Fitness is kind of like cooking. You can get all of your ingredients and tools and learn as you go. You can also go online, watch videos and read magazines. However, to achieve the best of the best results a wise option is to go to a professional. In this case, that would be a personal trainer or fitness trainer as they are sometimes called. Trainers often undergo a formal education through several accredited study programs. These programs typically cover topics like
- Exercise science
- Biochemistry of the body
- Nutrition basics including the science of the digestive and endocrine system
- General health information
- Nutritional supplements
Gone are the days of the 80s where the buff guy in the gym or the aerobic queen in her spandex outfit churned out their trial and error workout advice. Today trainers go through extensive education and even have to earn continuing education credits just like physicians. They are certified through a number of internationally recognized governing organizations like NASM, NSCA, ISSA, and ACE. Most of the top programs are accredited by either the Department of Education or another recognized governing body.
It is debatable which the best is and each has their own distinct advantages and curriculum. Unlike most professions, there is no singular approach when it comes to teaching fitness as there are few if any regulations, unlike the practice of medicine or law. However, your trainer should be more than willing to discuss their credentials and certifications with you.
Many commercial gyms employ trainers. They are a great asset to help new gym goers or to help members meet their goals. If you are looking to hire a trainer you should take some things into consideration. Here are some tips to consider when selecting a trainer.
How to Choose a Personal Trainer
- COST– It is the most important so why not make it first on the list. Your desires and goals in the gym are at the mercy of your wallet if you want a trainer. Some gyms will offer free training for a day or even a week. This is a perk of your membership. Cost can vary, but a survey by The National Strength and Conditioning Association found the average cost to be about $50.00 an hour. Keep in mind that this is in addition to the gym membership.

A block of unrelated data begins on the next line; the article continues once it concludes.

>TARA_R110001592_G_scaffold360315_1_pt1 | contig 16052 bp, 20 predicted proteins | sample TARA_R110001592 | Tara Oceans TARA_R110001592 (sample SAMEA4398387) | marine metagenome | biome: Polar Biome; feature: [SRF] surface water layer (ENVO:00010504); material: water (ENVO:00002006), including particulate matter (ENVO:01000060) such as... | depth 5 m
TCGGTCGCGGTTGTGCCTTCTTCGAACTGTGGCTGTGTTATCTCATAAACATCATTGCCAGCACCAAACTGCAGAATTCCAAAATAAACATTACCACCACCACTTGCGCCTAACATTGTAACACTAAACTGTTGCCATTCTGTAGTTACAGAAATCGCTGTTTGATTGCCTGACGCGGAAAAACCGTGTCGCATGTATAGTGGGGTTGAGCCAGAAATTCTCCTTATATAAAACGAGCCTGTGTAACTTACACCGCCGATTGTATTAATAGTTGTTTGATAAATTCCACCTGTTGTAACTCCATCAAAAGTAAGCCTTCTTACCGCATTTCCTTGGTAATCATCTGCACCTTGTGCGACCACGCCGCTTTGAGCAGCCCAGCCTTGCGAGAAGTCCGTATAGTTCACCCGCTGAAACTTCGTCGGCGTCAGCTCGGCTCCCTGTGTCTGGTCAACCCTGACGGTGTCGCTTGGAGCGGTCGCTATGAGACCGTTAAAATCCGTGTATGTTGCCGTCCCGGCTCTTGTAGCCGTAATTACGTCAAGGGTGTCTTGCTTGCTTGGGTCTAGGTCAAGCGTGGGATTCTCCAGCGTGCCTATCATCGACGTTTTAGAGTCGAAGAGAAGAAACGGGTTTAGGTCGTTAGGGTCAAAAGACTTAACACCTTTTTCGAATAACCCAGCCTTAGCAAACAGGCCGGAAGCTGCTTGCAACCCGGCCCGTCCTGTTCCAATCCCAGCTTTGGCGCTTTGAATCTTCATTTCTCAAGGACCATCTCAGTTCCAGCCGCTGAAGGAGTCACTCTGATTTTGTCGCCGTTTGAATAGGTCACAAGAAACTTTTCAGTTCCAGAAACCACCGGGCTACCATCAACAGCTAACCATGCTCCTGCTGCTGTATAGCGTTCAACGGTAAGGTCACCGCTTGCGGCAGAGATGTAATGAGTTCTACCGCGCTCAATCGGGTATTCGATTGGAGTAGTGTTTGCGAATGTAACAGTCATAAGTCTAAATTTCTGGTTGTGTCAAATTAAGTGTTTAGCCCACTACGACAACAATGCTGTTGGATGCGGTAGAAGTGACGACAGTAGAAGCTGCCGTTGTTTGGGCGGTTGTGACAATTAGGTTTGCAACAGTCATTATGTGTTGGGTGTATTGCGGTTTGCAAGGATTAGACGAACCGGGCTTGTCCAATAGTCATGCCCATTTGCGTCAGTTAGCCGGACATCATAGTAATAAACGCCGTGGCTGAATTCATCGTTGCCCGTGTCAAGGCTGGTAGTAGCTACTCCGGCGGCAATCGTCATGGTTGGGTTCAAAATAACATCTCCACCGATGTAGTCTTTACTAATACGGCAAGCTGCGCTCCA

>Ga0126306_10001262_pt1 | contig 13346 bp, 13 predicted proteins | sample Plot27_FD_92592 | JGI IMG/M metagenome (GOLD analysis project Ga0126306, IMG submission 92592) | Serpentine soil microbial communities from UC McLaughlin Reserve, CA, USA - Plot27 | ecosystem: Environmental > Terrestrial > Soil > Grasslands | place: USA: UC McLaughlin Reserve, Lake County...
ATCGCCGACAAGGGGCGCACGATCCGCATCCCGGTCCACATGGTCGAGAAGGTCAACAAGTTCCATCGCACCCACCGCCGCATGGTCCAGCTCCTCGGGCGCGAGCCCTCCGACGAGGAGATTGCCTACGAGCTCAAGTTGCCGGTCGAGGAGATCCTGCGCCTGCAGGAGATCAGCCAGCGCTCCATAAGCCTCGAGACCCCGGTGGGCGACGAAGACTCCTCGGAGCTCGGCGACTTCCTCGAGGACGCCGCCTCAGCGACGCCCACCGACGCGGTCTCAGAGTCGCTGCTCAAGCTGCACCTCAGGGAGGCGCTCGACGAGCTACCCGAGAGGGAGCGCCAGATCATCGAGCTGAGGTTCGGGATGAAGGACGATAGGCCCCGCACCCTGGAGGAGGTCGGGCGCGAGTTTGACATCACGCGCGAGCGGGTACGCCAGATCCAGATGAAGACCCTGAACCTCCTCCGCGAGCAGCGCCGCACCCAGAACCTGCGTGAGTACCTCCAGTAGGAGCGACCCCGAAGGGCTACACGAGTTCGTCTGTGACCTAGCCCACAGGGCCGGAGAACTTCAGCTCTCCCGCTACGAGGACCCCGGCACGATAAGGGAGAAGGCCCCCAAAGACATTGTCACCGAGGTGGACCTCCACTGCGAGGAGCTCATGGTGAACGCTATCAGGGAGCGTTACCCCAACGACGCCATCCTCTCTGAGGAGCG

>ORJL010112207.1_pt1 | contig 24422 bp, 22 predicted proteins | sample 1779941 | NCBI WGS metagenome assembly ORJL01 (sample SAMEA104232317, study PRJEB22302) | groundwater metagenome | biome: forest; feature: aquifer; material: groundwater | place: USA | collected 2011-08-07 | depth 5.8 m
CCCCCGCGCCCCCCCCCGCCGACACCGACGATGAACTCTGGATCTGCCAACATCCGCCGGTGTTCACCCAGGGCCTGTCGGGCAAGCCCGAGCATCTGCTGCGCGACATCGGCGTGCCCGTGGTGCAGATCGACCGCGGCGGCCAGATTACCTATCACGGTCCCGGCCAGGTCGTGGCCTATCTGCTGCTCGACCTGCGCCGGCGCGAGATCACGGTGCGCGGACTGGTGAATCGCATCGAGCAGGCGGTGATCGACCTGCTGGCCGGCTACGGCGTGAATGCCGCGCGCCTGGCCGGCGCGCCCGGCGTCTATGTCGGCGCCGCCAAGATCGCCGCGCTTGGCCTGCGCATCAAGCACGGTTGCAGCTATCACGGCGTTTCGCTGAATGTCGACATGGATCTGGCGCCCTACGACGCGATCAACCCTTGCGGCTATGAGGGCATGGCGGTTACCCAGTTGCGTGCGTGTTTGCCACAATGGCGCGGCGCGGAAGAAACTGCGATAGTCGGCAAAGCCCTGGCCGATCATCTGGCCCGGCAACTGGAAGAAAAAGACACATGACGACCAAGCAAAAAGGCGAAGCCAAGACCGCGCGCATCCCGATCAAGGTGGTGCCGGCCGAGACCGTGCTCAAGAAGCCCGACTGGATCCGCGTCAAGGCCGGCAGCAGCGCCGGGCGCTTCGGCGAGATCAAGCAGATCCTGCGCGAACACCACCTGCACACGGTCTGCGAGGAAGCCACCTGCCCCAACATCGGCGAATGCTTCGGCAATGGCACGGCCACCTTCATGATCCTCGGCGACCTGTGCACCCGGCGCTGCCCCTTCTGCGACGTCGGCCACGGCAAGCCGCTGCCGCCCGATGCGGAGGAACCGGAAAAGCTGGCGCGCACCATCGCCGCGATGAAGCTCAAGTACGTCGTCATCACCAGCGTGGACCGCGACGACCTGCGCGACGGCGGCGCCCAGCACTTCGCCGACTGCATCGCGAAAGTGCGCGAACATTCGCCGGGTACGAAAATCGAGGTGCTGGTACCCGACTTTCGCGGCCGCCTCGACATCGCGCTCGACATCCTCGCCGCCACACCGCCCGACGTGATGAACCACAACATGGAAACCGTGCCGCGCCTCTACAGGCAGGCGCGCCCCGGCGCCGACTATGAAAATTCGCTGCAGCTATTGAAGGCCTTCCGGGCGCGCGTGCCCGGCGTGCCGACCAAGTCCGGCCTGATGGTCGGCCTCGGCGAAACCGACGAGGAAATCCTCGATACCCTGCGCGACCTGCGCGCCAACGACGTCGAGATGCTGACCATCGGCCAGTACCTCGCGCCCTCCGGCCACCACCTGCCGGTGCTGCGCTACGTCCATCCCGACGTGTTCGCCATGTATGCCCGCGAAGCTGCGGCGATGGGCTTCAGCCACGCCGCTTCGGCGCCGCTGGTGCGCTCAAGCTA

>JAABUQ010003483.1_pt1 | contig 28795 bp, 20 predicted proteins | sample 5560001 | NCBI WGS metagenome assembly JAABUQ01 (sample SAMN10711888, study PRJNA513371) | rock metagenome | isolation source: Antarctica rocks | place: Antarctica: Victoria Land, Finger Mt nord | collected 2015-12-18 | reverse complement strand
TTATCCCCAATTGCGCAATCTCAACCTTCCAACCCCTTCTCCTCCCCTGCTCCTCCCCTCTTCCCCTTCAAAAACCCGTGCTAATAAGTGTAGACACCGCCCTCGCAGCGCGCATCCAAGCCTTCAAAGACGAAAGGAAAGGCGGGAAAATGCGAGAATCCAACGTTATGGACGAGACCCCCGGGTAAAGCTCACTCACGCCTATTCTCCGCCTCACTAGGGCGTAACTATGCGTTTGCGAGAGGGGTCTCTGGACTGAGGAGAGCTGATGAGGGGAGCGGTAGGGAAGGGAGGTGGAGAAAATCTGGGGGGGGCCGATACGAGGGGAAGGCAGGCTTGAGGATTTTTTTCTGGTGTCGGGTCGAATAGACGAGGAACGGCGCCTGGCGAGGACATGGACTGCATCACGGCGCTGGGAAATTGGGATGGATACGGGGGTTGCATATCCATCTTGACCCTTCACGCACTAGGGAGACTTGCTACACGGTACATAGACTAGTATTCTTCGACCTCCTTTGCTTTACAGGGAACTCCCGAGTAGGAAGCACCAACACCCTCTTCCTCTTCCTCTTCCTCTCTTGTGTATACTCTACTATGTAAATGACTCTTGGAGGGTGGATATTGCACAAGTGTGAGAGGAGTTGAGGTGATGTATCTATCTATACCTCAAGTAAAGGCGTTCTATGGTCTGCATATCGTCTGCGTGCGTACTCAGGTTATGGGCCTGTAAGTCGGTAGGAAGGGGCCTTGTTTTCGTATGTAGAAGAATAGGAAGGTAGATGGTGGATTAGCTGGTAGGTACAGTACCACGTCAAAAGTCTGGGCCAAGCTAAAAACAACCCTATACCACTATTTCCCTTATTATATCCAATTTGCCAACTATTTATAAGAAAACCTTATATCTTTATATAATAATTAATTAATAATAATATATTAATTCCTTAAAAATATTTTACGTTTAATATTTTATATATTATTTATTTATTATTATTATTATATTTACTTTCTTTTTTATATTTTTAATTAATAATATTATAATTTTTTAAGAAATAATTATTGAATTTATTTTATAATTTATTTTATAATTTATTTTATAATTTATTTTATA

Some gyms contract with personal training companies. If you decide to hire a freelance trainer you should assure that he/she is allowed to train at your gym. Most commercial gyms will charge fees to outside trainers who conduct business in their facility. Again, look at their credentials before committing.
- THE LOOK– If you watch TV you’d likely see trainers all looking like IFBB pros or bikini models. In the real world, trainers come in every shape and size. Don’t assume just because a guy is built like a truck and can bench press a house; he’s a great trainer. There is more than one way to get in shape and sometimes even the wrong ways bring about results. Your trainer should be knowledgeable and in shape mentally regardless of the size of his biceps. Ask them questions to assure they not only know what they are talking about. This way you will gain insight on if they are the right trainer for you. If you’re just looking to lose fifteen pounds than a trainer who specializes in IFBB pros may not be a good fit.
- Q & A– Don’t be afraid to ask questions! A good trainer will welcome your questions and concerns. If he/she tells you something that you don’t completely understand, by all means inquire further. Remember that this is your health. It is not worth getting hurt because of a simple miscommunication. If your trainer is not open to discussing and explaining things with you, the partnership may not be a good fit. Also be sure to consult your physician before beginning a program with your trainer. Good trainers will require a brief health background to assure that you are trained in the safest and most efficient way possible.
- YOU ARE IN CHARGE– Don’t allow your trainer to belittle you. We’ve all seen the trainers on TV yelling at their clients much like a military Drill Sergeant. The truth is you’re not in the military and they have no right to be screaming at you. It has always been my philosophy that you can motivate people without yelling. The yelling done in the military is to help soldiers learn to operate under stress. Your local gym is neither a battlefield nor a place that should be stressful.
Make sure your trainer is invested in you as a client and your time is their time. When I first started working out I had a trainer that would step away to make phone calls or would tell me to go do twenty minutes on a cardio machine and walk away. If you are paying them, they are on your clock. Just like with any other job, personal time and work time should be separate.
- GOAL– Before you even consider hiring a trainer it is vital to have a goal. A goal is not “I want to lose weight.” A goal is “I want to lose two pounds a week for ten weeks.” A goal is specific; it has a target and a time frame. Be sure you communicate this to your trainer on the initial consult. And remember goals evolve over time.
A personal trainer can be an asset to helping you achieve your weight loss, fitness, and athletic goals. The most important thing to remember though is that the trainer is only as good as the client’s motivation. Don’t expect to succeed because you have a trainer. Expect to succeed because you are motivated and you’re willing to do the work!
Annika Larson says